Share on Facebook
Share on Twitter
Share on LinkedIn

How might posting on social media cost you in a divorce?

Divorce is an often messy and complicated process.  There are certain actions you could inadvertently take, however, that could turn a routine divorce into a far more complex and costly one.  If you are contemplating divorce, review this list of things not to do compiled by our Midland, Texas divorce lawyer so that you do not accidentally hinder your finances even further.

Avoid Social Media  

In the months leading up to and during your divorce, it may be tempting to vent about your soon-to-be ex on social media.  For many of us, social media offers an outlet and way in which to communicate with our friends and family en masse. As tempting as it may be to take to social media to discuss your divorce, doing so can come with significant negative consequences.  Anything you post on social media could potentially be entered against you in court. Meaning that your post boasting about a luxurious vacation you plan to take after the divorce could come back to haunt you during divorce negotiations.  Oversharing on social media could also enrage your spouse to the point that any hopes of a collaborative divorce are shut down.

Failing to Consider Divorce Mediation or a Collaborative Divorce 

Many couples walk into a divorce assuming that a traditional litigious divorce is the only option.  Failing to recognize the possibility of divorcing collaboratively or through mediation could cost you financially because these options often come with significant cost savings.  Mediation requires that you and your spouse cooperate to reach a financial settlement that both of you can live with.  It may involve a third party mediator and attorneys on both sides to assist in the process.  Those heading towards a divorce should consider the possibility of using mediation or collaboration to save costs on both sides.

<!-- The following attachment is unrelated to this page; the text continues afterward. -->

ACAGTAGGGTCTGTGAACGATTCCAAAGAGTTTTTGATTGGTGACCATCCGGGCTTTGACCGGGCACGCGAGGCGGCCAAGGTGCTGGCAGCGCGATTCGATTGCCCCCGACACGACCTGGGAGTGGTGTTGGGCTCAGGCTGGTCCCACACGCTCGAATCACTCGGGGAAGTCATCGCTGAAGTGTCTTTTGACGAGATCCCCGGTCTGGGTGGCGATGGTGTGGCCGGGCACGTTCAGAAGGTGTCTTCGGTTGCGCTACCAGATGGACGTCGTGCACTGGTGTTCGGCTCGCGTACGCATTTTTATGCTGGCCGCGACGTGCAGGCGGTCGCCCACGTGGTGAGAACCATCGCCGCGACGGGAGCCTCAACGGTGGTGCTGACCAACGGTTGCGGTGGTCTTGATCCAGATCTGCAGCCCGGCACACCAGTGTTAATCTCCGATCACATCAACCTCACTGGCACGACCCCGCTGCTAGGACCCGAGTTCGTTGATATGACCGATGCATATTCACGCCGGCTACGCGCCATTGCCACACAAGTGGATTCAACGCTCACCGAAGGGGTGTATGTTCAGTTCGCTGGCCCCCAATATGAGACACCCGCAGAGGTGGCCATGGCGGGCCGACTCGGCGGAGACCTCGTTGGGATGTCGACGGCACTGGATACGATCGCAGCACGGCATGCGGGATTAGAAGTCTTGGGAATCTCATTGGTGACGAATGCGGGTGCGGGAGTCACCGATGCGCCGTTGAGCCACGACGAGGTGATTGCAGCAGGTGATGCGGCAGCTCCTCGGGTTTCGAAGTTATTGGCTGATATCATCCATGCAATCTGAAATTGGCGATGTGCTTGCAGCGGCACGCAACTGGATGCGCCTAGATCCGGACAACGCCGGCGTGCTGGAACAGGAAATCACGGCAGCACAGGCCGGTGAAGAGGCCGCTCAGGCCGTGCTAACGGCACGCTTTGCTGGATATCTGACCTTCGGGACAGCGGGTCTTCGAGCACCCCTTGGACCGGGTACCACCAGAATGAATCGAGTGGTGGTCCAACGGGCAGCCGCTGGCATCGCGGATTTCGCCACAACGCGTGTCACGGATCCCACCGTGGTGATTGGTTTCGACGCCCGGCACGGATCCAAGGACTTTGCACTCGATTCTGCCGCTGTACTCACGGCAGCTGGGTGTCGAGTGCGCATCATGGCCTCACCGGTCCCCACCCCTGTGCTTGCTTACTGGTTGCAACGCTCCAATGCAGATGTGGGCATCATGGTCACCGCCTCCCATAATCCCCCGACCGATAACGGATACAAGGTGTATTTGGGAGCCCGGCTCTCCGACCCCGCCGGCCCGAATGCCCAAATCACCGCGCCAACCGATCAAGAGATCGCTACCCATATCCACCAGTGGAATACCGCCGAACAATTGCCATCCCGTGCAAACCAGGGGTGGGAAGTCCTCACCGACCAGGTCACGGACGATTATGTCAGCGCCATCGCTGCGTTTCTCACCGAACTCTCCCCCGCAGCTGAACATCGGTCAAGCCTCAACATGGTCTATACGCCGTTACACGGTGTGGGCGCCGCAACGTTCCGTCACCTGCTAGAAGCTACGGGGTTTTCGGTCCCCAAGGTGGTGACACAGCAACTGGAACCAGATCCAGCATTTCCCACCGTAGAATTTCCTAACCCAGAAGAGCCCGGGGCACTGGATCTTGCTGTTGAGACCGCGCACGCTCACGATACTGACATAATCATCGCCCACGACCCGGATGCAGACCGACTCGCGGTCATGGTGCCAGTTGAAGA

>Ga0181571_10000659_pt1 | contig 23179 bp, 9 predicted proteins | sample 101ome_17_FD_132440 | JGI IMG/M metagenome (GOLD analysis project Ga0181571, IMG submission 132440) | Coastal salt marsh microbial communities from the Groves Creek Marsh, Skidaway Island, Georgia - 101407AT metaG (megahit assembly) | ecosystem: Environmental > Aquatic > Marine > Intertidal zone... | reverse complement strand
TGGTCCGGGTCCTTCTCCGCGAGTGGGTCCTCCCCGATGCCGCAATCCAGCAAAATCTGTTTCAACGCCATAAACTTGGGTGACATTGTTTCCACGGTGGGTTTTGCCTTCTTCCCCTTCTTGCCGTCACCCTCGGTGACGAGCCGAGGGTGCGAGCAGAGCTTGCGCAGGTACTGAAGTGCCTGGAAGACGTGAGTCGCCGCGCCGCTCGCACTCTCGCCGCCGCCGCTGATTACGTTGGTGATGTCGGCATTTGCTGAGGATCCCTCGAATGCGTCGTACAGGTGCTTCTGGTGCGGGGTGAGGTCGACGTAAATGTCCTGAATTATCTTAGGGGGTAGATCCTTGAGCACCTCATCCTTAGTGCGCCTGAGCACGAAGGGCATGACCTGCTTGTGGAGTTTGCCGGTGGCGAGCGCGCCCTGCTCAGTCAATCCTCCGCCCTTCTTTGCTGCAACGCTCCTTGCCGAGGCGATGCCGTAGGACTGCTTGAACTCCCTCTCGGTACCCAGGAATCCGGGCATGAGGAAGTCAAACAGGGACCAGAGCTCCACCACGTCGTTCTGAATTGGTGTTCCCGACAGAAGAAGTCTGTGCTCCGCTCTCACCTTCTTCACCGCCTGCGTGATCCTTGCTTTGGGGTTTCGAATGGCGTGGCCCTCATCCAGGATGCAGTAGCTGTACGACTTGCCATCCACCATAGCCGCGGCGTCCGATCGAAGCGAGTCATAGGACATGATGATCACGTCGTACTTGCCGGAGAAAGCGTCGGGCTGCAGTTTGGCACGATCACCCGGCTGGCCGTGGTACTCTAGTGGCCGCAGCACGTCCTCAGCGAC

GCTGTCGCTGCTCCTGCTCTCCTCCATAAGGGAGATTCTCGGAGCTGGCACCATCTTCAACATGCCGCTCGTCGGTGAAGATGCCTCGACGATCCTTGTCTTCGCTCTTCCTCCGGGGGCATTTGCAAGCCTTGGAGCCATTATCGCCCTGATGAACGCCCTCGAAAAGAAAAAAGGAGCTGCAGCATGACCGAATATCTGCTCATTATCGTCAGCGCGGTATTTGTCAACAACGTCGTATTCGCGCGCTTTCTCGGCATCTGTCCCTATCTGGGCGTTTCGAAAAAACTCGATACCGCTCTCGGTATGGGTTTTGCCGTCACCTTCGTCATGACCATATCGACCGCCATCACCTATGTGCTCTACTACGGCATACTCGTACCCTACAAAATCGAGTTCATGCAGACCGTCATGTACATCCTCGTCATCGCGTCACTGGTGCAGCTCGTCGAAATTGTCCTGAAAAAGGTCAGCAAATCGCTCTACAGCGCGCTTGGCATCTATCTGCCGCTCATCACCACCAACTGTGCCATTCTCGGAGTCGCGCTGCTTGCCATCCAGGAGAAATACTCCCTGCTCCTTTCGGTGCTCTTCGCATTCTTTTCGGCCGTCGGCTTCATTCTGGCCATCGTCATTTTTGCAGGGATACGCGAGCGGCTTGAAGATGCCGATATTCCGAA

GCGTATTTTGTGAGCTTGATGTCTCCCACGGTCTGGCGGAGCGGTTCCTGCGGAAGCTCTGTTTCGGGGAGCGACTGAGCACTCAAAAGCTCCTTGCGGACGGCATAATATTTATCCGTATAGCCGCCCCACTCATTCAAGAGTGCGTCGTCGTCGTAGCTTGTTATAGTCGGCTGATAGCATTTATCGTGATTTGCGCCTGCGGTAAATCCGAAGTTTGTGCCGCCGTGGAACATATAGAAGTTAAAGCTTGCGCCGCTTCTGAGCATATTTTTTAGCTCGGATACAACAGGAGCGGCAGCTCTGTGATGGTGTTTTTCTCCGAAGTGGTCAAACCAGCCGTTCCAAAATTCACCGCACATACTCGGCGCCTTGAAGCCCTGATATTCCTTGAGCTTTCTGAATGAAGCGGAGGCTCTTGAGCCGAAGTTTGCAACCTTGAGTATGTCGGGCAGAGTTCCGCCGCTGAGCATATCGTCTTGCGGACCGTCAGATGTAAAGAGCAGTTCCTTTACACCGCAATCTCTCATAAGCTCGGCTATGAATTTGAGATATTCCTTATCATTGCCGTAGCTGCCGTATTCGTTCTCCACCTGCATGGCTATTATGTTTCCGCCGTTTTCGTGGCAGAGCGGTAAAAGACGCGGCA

Not Gathering All Paperwork Needed 

Use your time before the divorce to start gathering important papers that will assist you in the divorce and in life moving forward as a single individual.  You will want to find documents with all of your financial information, like account numbers and balances.  Keep records of the amounts paid for your major assets, like your home and car.  Maintain all Social Security statements showing future benefits for you and your spouse.  This information could save you money in the long run as it may help you with tax or Social Security matters.